Posts tagged with "Minnesota":

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Saint Paul, Minnesota pledges to make its buildings carbon neutral by 2050

Saint Paul, Minnesota has set an ambitious goal to reduce its carbon footprint by making all public buildings carbon neutral by 2030 and all private buildings carbon neutral by 2050, as first reported by Twin Cities Pioneer Press. St. Paul officials found that 52 percent of all carbon emissions were related to structures and the energy needed to power, heat, and cool buildings, according to Pioneer Press. Another 37 percent derived from transportation-related emissions. In an effort to encourage a reduction in a building’s carbon footprint, St. Paul has created a competition for private building owners called “Race to Reduce”. Participants monitor and compare their energy use to comparable structures across the city. The city council also recently approved a resolution that outlines general goals such as inspiring a culture of energy stewardship, working with major institutions such as colleges to set energy goals that align with the city, and promoting efficiency in large buildings. Another key aspect is lowering the energy burden on low-income households, ensuring that no household spends more than four percent of its income on energy costs, said Russ Stark, St. Paul’s chief resilience officer, to Pioneer Press. Small changes such as switching off air conditioning at night, as well as buying more renewably-sourced energy from community solar gardens, will help the city achieve its goal. Under the Trump administration and its decision to pull out of the Paris Climate Agreement, cities around the U.S. have been setting their own clean energy goals and emission reduction projections. St. Paul joins cities like Seattle and Boston, which have both declared a goal of becoming carbon neutral by 2050. Former New York City Mayor Michael Bloomberg has pledged $4.5 million to help cover the U.S.’s commitment to the Paris climate agreement.  
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Mall of America pitches massive $200M water park

Mall of America in Bloomington, Minnesota, the second largest mall in the U.S., is eyeing a $150-to-$250 million expansion in the form of an enormous indoor water park. On Tuesday, multinational conglomerate and Mall of America owners Triple Five pitched the DLR Group-designed, 225,000-square foot water park to Bloomington’s Port Authority, asking if the city–and taxpayers–would be willing to foot the bill. The project is still speculative, but Triple Five’s proposal would lease a portion of the mall’s forthcoming expansion to the city, who would also lend Triple Five the money they need to build the park and also hire the group to operate it. The proposed public-private partnership was raised out of necessity, as Triple Five has expressed that borrowing money through the city was the only way to capture low enough interest rates for the water park to be profitable. DLR Group has been tapped to design the park, and from the rendering released by Triple Five, the design seems heavily influenced by the World Waterpark at the West Edmonton Mall in Alberta, Canada. The park’s current iteration would replace what is currently a parking lot, and the main building resembles a glassy aircraft hangar set within a semi-circular roundabout leading to parking further inland. Continuing the motif, curvilinear sky bridges will wrap around the site and connect the park to the rest of the mall’s complexes. While it’s too early in the planning process to confirm what kinds of attractions the park would hold, pools, wave generators, and a tangle of waterslides are all likely to make the cut. City officials will be conducting a feasibility study of the park, including the logistics of constructing and financing the park, and if it can remain viable in the long term. The water park is just one piece of a potential expansion, with Triple Five also seeking to possibly build hotels, convention centers, or a sports arena on the eastern-most portion of the mall’s property. While the fate of the Mall of America water park might be uncertain, Triple Five has been keeping busy with similar projects elsewhere; the $1.2 billion American Dream Meadowlands megamall will be opening in Rutherford, New Jersey next year with a water park of its own.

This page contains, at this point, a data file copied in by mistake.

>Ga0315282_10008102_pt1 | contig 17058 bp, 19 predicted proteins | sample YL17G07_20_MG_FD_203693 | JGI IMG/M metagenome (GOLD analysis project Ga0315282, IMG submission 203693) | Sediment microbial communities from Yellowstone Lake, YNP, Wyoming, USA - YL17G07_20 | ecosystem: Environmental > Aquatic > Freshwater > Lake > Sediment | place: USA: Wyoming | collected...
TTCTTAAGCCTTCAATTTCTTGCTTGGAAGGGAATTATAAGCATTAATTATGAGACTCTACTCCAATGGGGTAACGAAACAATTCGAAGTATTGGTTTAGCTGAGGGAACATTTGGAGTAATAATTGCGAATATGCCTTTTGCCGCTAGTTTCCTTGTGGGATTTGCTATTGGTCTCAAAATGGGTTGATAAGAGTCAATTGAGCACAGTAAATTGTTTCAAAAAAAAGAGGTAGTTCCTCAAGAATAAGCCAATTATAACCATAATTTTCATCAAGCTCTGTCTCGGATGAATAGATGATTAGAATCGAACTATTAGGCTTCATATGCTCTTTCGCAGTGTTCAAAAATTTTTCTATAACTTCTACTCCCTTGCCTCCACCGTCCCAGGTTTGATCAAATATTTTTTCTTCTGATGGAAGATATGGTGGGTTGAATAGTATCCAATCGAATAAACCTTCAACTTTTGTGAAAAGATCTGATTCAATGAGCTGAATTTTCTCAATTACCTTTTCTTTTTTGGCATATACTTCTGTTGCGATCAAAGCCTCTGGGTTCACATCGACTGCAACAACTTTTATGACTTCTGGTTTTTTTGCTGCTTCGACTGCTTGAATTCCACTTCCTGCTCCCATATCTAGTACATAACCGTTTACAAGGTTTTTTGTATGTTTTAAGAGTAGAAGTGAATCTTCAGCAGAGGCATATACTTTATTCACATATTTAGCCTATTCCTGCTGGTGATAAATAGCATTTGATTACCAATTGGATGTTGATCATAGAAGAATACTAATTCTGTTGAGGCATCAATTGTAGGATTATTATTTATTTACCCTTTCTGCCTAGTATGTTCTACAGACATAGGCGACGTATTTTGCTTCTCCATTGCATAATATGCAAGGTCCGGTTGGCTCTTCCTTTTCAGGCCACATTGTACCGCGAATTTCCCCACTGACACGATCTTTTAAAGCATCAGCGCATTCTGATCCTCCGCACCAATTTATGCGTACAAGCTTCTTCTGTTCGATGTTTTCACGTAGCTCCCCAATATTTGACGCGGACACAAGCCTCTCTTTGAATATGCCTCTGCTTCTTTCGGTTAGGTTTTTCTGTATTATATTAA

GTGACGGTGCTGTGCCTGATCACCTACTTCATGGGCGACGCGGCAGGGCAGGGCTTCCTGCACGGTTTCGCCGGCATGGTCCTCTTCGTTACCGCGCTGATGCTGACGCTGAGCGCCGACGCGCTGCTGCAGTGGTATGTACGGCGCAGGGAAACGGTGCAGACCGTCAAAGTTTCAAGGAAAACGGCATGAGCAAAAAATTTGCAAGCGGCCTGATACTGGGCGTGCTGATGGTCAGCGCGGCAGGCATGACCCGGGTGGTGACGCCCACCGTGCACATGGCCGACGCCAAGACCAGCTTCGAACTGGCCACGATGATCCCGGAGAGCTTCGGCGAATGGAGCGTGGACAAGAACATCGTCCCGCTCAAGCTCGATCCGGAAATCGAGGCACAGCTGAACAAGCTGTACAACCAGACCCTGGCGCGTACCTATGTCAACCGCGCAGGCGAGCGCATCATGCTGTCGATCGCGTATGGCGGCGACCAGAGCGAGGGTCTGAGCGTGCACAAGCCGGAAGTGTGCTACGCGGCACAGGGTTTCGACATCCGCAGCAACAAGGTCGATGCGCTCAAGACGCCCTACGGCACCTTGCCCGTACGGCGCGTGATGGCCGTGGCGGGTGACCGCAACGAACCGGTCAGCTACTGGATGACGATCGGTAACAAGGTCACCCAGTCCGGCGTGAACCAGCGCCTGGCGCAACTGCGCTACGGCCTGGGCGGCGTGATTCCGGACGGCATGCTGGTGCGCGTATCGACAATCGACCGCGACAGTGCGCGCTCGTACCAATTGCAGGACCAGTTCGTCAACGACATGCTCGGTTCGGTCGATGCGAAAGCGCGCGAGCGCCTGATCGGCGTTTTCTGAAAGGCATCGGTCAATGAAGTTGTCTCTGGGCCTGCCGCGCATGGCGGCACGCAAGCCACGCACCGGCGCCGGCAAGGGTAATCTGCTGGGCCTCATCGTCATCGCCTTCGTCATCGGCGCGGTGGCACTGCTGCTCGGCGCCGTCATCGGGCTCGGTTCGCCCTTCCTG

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Minnesota city reneges on Satanic monument in public park